Heritage birds have, quite simply, incredible turkey flavor (making the additional expense well worth it). The skin on this bird was so crisp that it practically shattered.
Preheat oven to 425 degrees, with rack on bottom. Mash together butter, grated zests, minced sage and thyme, 1 tablespoon salt, and 1 teaspoon pepper. Pat turkey dry. Loosen skin of breast and thighs; rub herb mixture under skin. Season inside cavity and outside with salt.
Fill cavity and neck end lightly with stuffing. Transfer remaining stuffing to a 1-quart baking dish; cover with parchment-lined foil. Tie legs and tuck wing tips under. Transfer to a roasting pan fitted with a rack. Bring wine, orange juice, orange-zest strips, whole sage and thyme sprigs, and 2 1/2 cups water to a boil. Dampen a piece of cheesecloth with wine mixture; drape over turkey. Pour remaining liquid into roasting pan.
Roast turkey 30 minutes; baste with pan juices. Reduce temperature to 350 degrees and roast 30 minutes more. Remove cheesecloth; baste. Continue roasting, basting bird and rotating pan every 30 minutes, until a thermometer inserted into thickest part of thigh (avoiding bone) registers 150 degrees to 155 degrees (for a conventional turkey, 165 degrees), about 1 hour, 30 minutes more, adding water to pan as needed to prevent scorching (if bird is browning too quickly, tent with foil). Transfer turkey to a platter; let stand 45 minutes. Reserve pan with drippings for gravy.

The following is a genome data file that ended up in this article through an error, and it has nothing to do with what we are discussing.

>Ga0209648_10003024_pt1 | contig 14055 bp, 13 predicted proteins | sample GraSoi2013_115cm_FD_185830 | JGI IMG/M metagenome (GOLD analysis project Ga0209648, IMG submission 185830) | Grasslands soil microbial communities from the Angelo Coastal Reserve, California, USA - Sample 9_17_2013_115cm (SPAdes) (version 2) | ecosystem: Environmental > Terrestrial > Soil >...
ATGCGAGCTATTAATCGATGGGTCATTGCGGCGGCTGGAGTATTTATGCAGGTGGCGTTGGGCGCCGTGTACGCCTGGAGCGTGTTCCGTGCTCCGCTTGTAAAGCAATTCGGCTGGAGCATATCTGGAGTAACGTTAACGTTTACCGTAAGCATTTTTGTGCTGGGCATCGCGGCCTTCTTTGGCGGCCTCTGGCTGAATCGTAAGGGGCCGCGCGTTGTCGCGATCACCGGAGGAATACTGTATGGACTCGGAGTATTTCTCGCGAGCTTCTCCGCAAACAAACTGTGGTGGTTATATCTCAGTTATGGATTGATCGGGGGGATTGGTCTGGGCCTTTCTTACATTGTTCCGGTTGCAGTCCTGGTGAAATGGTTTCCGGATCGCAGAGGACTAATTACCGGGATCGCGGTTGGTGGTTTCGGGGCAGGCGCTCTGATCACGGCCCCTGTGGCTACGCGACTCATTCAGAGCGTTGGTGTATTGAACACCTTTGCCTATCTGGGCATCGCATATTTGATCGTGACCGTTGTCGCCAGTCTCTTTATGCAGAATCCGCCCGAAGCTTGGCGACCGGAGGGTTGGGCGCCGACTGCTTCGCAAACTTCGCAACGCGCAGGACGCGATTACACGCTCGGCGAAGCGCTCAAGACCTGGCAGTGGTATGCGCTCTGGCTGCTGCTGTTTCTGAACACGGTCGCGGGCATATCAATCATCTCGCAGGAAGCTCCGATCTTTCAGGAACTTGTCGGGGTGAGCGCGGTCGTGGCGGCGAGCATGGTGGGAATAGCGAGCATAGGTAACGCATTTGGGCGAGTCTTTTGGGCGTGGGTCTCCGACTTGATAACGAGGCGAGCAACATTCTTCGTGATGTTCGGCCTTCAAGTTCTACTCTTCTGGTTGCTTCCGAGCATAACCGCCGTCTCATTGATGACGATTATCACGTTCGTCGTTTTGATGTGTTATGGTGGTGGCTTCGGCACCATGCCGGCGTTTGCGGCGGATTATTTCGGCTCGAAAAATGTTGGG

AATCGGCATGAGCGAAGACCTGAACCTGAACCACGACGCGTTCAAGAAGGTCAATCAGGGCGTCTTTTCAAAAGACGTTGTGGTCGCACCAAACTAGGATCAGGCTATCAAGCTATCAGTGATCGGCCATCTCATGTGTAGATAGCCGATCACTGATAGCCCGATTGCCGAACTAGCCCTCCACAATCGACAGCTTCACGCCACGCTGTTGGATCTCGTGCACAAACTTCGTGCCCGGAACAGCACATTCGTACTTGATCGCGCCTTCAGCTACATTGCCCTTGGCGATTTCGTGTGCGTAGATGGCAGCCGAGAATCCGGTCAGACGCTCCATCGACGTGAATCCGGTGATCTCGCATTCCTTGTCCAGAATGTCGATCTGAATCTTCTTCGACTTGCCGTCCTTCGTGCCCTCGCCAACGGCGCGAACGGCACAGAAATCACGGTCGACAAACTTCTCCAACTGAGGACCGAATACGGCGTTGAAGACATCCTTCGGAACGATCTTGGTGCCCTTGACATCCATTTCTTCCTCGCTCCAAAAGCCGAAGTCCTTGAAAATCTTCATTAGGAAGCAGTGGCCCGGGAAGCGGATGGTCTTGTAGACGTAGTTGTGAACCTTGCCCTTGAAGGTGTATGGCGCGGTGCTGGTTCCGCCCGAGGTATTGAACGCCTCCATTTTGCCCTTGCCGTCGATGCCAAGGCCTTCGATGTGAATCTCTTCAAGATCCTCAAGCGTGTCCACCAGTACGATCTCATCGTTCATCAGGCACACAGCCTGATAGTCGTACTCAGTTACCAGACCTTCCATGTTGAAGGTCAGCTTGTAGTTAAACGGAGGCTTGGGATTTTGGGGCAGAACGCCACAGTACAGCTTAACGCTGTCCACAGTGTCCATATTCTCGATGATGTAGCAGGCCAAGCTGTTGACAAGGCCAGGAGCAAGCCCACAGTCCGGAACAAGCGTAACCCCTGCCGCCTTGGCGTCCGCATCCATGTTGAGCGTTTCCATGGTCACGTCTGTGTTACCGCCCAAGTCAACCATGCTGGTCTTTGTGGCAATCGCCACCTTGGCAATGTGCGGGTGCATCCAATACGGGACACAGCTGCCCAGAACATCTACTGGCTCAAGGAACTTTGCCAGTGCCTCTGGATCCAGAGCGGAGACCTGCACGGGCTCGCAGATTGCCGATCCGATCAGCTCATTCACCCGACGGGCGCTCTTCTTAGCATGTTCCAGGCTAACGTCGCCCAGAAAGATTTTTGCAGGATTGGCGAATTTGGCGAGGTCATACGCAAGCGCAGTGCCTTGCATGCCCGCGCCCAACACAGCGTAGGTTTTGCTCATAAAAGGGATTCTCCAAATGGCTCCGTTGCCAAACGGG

Meanwhile, bake remaining stuffing 25 minutes. Uncover; bake until heated through and crunchy on top, about 20 minutes more. Carve turkey and serve, topped with more sage and thyme sprigs.
While turkey is resting, pour pan drippings into a fat separator; let stand until fat rises to surface. (Or use a large glass measuring cup and skim fat from top with a spoon.)
Bring 1 1/2 cups stock to a boil in roasting pan over two burners, scraping up browned bits from bottom of pan with a wooden spoon. Whisk together remaining 1 cup stock and flour; stir into pan. Boil until thickened and reduced, about 5 minutes.
Stir in defatted pan juices; cook until heated through. Season with salt and pepper. Serve hot, in a gravy boat.
Use the giblets to make our Easy Turkey Stock. The USDA recommends cooking poultry to 165 degrees. Heritage-turkey farmers usually recommend a lower temperature, which is how we cooked our birds.